ASUS plans to start selling the MG248UQ in the coming weeks for an undisclosed price. Typically, such monitors are not expensive, thus, the MG248UQ could be used to build relatively affordable ultra-fast multi-monitor setups with Adaptive-Sync.

ASUS is one of the leading suppliers of displays for gamers with a huge market share, according to the company. The new MG-series monitors should help ASUS to better address the segment of affordable displays for gamers.

Source: ASUS

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  • Flunk - Friday, April 15, 2016 - link

    These monitors are all pretty compelling, do we have any idea when Nvidia is going to suport VESA adaptive-sync? Reply
  • G0053 - Friday, April 15, 2016 - link

    It is silly of them not supporting adaptive sync. It would just be another check box for them. Reply
  • JoeyJoJo123 - Friday, April 15, 2016 - link

    It actually adds cost.

    The G-Sync module is used in place of (or bypasses any use of) the typical monitor's display scaler, and that's no exception for adaptive sync. So for monitors to be able to support both G-Sync and Adaptive Sync, it'd need to have both the usual display scaler AND the G-Sync module.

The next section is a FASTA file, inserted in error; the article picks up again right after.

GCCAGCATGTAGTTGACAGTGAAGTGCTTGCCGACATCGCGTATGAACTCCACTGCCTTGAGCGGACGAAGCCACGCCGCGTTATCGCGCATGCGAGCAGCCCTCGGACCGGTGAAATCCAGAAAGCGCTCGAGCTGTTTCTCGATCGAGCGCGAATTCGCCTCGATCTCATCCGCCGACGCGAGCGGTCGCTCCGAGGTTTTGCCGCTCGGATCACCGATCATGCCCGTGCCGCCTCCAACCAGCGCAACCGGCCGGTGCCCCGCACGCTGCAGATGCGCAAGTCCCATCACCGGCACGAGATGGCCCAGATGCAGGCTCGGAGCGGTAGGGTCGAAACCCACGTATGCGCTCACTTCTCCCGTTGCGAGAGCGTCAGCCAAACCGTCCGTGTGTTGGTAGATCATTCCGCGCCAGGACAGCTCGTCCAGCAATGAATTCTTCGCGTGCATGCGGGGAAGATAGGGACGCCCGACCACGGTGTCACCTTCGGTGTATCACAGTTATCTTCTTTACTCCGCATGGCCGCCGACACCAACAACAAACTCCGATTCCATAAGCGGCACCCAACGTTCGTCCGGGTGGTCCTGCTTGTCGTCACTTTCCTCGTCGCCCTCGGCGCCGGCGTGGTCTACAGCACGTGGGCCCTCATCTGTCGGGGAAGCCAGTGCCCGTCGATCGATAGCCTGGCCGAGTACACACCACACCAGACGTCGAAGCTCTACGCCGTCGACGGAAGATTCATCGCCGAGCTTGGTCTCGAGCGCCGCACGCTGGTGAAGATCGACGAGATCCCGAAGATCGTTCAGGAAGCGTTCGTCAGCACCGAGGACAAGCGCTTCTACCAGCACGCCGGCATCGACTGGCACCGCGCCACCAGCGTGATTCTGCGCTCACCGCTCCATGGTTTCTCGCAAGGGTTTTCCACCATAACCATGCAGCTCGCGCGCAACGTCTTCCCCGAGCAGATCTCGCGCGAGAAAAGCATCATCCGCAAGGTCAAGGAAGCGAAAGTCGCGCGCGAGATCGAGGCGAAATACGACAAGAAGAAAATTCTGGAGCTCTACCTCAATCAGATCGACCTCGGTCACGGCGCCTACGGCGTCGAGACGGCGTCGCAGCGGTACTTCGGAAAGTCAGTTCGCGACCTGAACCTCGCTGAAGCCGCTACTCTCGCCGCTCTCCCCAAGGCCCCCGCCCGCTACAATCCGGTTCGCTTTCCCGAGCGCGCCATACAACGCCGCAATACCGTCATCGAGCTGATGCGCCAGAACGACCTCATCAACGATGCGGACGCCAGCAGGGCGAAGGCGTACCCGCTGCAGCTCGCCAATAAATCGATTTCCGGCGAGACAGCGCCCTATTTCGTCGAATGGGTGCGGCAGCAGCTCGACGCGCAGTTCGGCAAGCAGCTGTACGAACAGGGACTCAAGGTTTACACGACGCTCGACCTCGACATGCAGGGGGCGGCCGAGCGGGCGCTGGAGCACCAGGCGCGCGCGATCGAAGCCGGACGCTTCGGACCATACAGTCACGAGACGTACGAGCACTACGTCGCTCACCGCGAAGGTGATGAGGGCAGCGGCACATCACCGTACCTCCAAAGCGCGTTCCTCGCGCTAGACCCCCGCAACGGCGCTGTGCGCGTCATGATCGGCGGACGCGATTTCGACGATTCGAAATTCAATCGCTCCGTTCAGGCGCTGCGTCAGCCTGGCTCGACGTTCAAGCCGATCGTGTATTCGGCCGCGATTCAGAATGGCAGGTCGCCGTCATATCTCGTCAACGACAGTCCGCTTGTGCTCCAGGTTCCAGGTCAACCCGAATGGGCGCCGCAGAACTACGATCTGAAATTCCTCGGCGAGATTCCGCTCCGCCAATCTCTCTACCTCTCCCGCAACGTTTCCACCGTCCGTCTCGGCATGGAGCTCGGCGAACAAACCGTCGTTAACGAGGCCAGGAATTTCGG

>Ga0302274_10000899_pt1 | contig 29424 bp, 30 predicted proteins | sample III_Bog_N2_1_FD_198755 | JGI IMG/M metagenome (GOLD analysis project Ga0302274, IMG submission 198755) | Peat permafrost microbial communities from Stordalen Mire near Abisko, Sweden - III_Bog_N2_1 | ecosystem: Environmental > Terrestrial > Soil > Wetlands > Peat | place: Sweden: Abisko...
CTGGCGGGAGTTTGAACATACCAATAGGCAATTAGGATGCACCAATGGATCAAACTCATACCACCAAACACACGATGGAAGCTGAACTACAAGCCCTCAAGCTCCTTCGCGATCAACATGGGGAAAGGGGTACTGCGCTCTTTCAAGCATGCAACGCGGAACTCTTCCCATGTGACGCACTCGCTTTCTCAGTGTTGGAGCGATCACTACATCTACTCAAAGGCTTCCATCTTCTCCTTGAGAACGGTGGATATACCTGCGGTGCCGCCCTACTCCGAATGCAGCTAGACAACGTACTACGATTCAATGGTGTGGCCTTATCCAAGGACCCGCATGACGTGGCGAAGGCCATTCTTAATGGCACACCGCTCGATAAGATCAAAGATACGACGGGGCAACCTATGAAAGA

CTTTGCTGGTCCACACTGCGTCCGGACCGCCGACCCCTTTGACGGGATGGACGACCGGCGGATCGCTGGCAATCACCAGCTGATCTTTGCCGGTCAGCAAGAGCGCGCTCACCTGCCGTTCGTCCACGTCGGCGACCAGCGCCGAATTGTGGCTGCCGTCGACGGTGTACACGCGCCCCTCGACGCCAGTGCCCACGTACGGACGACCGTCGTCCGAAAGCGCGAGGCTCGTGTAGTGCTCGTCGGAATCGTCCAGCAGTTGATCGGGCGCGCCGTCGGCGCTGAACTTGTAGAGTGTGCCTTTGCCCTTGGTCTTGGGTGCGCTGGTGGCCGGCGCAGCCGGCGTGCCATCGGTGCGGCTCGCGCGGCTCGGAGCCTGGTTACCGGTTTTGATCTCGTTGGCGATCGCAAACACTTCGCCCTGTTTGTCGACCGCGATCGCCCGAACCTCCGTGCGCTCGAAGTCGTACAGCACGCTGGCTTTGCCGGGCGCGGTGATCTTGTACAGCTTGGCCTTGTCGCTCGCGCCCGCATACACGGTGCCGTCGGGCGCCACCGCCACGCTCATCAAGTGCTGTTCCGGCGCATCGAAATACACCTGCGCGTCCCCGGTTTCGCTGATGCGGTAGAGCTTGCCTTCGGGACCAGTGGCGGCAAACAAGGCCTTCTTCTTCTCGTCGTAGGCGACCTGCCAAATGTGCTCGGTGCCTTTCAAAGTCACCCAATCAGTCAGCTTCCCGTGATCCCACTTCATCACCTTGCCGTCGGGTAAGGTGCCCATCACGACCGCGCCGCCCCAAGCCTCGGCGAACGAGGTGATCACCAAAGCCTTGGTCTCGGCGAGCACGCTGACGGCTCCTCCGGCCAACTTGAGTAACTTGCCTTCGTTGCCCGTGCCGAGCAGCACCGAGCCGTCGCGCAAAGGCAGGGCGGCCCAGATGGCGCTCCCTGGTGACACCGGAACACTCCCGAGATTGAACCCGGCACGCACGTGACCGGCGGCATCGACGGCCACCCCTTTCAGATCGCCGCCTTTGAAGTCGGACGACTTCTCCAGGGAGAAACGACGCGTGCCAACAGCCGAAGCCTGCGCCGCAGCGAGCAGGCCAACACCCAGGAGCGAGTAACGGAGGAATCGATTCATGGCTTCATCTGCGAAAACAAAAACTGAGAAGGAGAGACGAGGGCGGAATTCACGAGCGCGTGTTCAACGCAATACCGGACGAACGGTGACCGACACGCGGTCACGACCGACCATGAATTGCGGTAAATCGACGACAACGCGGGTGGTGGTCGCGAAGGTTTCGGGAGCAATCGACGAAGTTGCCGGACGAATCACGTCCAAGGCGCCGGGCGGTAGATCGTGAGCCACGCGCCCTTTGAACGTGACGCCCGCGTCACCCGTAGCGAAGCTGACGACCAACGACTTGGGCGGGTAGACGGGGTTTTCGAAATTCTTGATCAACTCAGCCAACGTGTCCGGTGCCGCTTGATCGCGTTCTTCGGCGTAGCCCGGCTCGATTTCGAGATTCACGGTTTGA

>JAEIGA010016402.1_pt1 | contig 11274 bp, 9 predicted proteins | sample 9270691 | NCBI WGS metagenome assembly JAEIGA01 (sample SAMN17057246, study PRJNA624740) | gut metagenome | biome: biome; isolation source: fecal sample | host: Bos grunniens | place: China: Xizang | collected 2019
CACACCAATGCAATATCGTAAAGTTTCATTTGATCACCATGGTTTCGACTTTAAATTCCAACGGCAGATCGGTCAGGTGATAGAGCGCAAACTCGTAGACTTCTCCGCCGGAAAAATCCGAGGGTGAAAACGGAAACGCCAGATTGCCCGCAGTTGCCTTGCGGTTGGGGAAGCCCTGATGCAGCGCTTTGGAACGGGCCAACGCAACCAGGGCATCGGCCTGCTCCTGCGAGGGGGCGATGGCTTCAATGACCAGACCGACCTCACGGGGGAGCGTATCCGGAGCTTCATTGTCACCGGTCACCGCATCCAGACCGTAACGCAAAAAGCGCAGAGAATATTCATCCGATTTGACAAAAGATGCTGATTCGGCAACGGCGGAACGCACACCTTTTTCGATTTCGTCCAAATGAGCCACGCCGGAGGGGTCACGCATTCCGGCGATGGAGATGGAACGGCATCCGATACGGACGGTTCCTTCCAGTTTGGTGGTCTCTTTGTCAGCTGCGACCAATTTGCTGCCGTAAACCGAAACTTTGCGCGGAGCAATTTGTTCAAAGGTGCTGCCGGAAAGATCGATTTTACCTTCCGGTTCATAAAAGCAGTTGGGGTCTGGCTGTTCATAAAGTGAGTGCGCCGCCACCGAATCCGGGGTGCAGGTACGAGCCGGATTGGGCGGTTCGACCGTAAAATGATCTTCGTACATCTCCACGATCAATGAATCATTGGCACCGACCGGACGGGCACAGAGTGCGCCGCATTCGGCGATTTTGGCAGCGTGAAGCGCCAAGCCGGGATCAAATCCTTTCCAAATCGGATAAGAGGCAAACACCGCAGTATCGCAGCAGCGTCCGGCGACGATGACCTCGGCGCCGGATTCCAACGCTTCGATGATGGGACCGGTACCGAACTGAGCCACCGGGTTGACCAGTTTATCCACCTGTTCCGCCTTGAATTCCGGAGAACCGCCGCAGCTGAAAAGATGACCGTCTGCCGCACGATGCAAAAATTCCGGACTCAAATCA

Some laptop models have been shown to support G-Sync despite not having a G-Sync module, so I suppose it is possible to get both G-Sync and Adaptive Sync on the same monitor without the expensive G-Sync module, but you'd need some kind of mode switching between the two.

    In my opinion, buying G-Sync monitors today or video cards that don't support VESA Adaptive Sync (Nvidia cards) feels like a sunk cost in the long run. Only Adaptive Sync displays and video output will really have mileage 5 years down the road when a plethora of electronics have started adopting Adaptive Sync more commonly.